Redundancy and small business employers

Almost unbelievably one member of staff at the Fair Work Ombudsman’s Office has orally advised one of my client’s, an employer, that the provisions of the Building and Construction General On-site Award 2010, a modern award, have the effect of requiring my client to pay redundancy pay to an employee who resigns, freely and voluntarily.
Clause 17 of the award contains an industry specific redundancy scheme which under sec  123 of the Fair Work Act does apply to the exclusion of the NES prescriptions as to redundancy.

Industry specific redundancy schemes

The Fair Work Act provides that as a general rule an employee of a small business is not entitled to redundancy compensation (sec 121). Small business employer is defined in sec 23. However the Act does allow for modern awards and enterprise agreements to make provision for “industry- specific redundancy schemes” to apply in which event they have the same enforceable effect as all lawful terms of modern awards and enterprise agreements (sec 123 (4)(b) and (c). An example of this can be found in clause17 of the Building and Construction General On-site Award 2010.

Individual flexibility arrangements

There is a distinction, rather significant, between the types of individual flexibility agreements which may be made under modern awards and those which can be made under enterprise agreements.
IFAs made under modern awards;
Individual flexibility terms within modern awards will only allow IFAs to vary arrangements for when work is performed such as working hours, overtime rates , penalty rates, allowances and leave loading.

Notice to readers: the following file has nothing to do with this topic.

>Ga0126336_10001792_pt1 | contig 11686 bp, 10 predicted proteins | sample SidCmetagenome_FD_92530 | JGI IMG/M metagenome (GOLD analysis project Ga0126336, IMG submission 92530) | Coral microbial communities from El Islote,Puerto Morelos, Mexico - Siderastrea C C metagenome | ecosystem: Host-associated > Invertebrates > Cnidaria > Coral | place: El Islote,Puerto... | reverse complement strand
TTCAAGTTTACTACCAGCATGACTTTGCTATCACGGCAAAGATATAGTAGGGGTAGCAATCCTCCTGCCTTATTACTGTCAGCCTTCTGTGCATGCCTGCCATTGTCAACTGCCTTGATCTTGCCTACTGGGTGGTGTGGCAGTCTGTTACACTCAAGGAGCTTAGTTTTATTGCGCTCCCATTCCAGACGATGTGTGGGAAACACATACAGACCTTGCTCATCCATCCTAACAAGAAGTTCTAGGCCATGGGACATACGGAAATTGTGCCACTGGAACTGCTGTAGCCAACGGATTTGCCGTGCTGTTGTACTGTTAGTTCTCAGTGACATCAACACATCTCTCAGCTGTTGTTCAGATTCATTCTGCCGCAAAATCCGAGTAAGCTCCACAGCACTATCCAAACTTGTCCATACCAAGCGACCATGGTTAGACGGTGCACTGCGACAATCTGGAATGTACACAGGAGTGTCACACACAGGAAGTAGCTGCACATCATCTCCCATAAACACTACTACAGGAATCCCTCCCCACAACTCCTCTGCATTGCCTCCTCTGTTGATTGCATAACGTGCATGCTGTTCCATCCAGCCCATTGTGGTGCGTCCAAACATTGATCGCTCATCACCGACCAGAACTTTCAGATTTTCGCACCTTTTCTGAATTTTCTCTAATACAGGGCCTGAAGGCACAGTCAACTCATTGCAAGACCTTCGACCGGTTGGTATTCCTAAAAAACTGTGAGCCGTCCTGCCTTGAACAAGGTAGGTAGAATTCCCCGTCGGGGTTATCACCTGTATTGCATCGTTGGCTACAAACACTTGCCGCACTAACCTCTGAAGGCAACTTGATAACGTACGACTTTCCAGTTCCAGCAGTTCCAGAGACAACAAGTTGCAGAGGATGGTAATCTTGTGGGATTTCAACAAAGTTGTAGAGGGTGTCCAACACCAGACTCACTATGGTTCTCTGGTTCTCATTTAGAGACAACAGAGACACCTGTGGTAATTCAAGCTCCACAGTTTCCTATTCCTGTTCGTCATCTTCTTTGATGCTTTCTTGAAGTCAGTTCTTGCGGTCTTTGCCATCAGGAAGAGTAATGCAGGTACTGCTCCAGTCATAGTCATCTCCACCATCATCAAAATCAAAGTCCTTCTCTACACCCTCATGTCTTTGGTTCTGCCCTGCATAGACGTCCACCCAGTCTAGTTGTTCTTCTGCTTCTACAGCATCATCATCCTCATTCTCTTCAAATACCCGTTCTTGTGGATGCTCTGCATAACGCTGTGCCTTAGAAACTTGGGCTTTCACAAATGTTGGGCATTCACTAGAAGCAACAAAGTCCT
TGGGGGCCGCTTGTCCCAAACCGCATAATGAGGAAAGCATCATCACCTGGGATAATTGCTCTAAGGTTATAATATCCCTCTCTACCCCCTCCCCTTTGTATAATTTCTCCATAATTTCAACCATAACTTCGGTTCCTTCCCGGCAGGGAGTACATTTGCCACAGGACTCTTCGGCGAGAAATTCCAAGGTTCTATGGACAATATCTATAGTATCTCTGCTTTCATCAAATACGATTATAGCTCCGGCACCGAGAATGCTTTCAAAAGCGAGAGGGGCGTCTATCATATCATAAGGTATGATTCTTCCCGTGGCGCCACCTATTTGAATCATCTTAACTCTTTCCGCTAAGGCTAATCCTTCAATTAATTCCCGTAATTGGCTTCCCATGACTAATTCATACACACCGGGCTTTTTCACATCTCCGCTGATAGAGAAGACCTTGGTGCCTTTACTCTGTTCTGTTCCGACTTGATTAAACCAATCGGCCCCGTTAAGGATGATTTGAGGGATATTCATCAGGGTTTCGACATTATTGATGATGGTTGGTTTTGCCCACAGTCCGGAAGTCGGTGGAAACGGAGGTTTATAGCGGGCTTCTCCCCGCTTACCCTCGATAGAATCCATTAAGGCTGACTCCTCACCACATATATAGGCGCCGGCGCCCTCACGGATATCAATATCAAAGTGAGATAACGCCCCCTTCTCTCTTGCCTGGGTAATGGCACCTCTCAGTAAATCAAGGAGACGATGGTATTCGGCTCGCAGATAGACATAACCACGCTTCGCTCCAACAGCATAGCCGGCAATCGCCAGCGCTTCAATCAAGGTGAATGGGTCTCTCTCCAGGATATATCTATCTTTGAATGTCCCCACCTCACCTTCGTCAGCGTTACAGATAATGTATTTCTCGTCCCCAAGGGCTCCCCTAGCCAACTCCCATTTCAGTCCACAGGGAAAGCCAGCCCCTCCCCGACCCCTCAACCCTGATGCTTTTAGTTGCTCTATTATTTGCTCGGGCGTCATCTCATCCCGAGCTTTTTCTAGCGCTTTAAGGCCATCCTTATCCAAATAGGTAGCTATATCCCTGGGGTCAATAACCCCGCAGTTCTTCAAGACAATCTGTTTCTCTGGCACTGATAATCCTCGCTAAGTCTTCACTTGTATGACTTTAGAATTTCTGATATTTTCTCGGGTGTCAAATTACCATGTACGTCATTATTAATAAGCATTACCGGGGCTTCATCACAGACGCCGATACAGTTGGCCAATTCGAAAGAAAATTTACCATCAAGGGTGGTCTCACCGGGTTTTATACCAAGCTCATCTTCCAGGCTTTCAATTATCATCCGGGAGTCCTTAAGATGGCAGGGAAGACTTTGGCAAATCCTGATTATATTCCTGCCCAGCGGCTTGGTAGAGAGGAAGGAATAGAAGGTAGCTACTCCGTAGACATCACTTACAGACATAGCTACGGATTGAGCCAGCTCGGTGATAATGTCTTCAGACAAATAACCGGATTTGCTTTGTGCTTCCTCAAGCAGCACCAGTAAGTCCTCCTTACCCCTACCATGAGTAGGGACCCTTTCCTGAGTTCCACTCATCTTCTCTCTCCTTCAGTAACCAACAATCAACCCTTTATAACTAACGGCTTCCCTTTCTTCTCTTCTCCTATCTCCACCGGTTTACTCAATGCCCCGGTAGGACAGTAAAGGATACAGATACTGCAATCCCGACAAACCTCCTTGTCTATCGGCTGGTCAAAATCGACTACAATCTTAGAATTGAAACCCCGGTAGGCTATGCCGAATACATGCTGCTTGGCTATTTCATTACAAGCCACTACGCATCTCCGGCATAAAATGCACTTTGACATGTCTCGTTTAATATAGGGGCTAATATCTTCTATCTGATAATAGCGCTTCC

This means that  modern award entitlements relating to any of these five award matters may be varied by agreement between an employer and an individual employee provided that, overall, the employee is ‘better off’ under the IFA at the time that the IFA is made.

Non compete conditions

An employee, who worked in a largely administrative position, has won 5 months’ compensation for unfair dismissal when her employment was terminated for a breach of her employment contract which contained a clause to the effect that she would not “work” for a competitor. The employee, operating on commission and as an independent contractor, sold products of a competitor but in a majority decision of a Full Bench, the Fair Work Commission held that in operating what was in effect her own business, she was not “working” for a competitor and was not thus in breach of any term of her employment agreement; thus there was no valid reason for the dismissal.

Dismissal by e-mail or text

The question whether an employee can be lawfully dismissed by electronic communication (e-mail or telephone  text) is the subject of Martin v Deco Glaze Pty Ltd (2011) FWA 6256 and Sokolovic v Modestie Fashion Australia Pty Ltd (2011) FWA 3063. Sec 117 of the Fair Work Act renders it unlawful for an employer to purport to dismiss an employee without written notice. Both cases expressly disapproved as a general rule of providing notice of dismissal by electronic means. However in Martin’s case the Commission did not construe the means of communication as a factor to render the dismissal unfair, even though the employee was absent from work and on sick leave.

Adverse action; no multiple actions

The question of what type of action might constitute multiple causes of action to trigger the provisions of the Fair Work Act which prohibit multiple actions over a dismissal (sec 732) was the centre of Qantas v Lawless (2014) FWCB 3582. In that case the question was whether a worker’s application under State workers’ compensation legislation to have a rehabilitation plane reviewed wasfor a remedy other than "reinstatement, re-employment or compensation in respect of a dismissal".
Inter alia a Full Bench of the Fair Work Commission has ruled that
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Adverse action for disability beyond 3 months
Legal Professional Privilege
Time limits
Dress standards in the workplace
Workplace bullying concepts